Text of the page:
from The American Heritage® Dictionary of the English Language, 4th Edition
- n. The act of endearing.
- n. An expression of affection, such as a caress.
from Wiktionary, Creative Commons Attribution/Share-Alike License
- n. affection
from the GNU version of the Collaborative International Dictionary of English
- n. The act of endearing or the state of being endeared; also, that which manifests, excites, or increases, affection.
from The Century Dictionary and Cyclopedia
- n. The state of being endeared; tender affection; love.
- n. Endearing action; a manifestation of affection; loving conduct; a caress, or the like.
from WordNet 3.0 Copyright 2006 by Princeton University. All rights reserved.
- n. the act of showing affection
Sorry, no etymologies found.
I've lost count of the number of times I've heard a BBC reporter make reference to "Stevie G", which might well be music to the ears of Scouse lovers, but to the rest of us this term endearment is vomit enducing.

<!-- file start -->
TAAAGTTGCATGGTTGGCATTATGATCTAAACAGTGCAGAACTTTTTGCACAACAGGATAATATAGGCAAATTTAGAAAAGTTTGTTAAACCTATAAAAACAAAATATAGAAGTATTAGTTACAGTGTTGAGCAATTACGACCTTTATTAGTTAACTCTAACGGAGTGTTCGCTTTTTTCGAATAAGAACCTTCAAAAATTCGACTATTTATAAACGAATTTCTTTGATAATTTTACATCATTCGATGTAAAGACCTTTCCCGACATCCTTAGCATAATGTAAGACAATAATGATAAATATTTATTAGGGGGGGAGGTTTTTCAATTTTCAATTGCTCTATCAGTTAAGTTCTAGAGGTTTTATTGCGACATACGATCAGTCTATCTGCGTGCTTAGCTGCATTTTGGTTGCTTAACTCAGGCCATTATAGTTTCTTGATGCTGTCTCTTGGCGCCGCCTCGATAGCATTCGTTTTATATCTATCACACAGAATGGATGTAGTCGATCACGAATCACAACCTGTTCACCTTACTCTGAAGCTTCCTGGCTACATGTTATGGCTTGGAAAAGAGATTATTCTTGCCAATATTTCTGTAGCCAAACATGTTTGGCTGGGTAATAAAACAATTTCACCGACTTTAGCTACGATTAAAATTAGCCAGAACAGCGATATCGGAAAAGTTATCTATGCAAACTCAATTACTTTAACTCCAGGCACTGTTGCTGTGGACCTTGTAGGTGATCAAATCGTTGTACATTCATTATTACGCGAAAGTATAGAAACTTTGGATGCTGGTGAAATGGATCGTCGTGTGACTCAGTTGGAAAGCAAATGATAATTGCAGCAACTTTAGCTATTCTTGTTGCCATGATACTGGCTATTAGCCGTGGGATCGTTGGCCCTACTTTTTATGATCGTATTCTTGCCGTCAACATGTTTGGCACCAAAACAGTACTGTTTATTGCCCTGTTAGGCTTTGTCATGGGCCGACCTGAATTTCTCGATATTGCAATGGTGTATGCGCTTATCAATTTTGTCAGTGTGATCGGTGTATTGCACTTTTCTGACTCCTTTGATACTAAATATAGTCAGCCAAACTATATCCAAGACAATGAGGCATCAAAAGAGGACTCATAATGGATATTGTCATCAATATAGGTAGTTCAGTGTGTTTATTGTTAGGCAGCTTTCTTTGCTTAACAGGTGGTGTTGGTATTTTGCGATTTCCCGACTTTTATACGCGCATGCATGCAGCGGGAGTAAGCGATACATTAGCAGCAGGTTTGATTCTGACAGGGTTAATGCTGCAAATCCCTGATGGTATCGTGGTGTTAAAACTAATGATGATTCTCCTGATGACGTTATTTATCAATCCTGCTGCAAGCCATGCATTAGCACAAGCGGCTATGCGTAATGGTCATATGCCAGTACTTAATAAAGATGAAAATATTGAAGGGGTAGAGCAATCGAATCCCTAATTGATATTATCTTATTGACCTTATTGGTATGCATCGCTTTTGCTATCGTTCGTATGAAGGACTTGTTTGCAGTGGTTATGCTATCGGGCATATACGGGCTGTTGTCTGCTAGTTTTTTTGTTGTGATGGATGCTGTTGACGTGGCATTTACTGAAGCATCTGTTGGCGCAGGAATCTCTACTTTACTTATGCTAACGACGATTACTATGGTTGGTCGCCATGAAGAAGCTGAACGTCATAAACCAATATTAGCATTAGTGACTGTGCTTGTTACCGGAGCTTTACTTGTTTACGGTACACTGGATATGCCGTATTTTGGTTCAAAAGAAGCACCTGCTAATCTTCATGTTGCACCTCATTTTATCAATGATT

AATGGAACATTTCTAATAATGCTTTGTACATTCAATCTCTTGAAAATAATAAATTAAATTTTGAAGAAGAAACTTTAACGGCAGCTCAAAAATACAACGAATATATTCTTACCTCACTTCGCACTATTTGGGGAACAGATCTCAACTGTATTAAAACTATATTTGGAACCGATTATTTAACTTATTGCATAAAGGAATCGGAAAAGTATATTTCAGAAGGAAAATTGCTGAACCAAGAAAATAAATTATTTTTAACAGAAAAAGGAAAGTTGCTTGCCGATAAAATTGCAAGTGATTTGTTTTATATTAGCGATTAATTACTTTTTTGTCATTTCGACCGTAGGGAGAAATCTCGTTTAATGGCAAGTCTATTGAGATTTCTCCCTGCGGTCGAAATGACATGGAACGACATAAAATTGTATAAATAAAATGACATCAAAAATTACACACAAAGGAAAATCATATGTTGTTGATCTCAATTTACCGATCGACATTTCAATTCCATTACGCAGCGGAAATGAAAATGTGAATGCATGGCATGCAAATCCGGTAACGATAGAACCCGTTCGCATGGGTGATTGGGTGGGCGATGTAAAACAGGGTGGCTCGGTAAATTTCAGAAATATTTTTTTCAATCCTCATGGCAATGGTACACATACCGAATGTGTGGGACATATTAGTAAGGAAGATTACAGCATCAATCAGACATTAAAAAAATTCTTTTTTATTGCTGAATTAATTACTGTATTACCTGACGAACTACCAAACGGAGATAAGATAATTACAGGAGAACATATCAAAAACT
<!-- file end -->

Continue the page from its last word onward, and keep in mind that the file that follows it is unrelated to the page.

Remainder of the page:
Then send a text—with a term of endearment—that appears to be written to someone else.
Now geek is a term of endearment among acolytes of technology, imbued with golden marketing potential.
“Fucking obese,” he'd say as if it was a term of endearment, as if it was expected of him.
The same word that's used as part of a vicious attack can sometimes be a term of endearment.
But maybe it sounds weird to your ears because you're a guy, and you call this part of your anatomy you "spare tire," "love handles" or another term of endearment.
Of course, never mind that African-Americans use it amongst themselves as a term of endearment, pero esa es una historia para un otro dia.
Just take a look at the snapshots of these two Bad Boys on KCRW.com, and then spend a few minutes browsing through their works -- all these sexy, smoky, tough but ultimately loving images of nude female figures -- and you will understand that, in their case, "Bad Boys" is a term of endearment.
Either Jesus didn't really mean it supposedly, the Greek word translated as 'dog' was a term of endearment, as in 'little dog' or 'puppy' or he was testing her faith.
English has no such suffix for a term of endearment.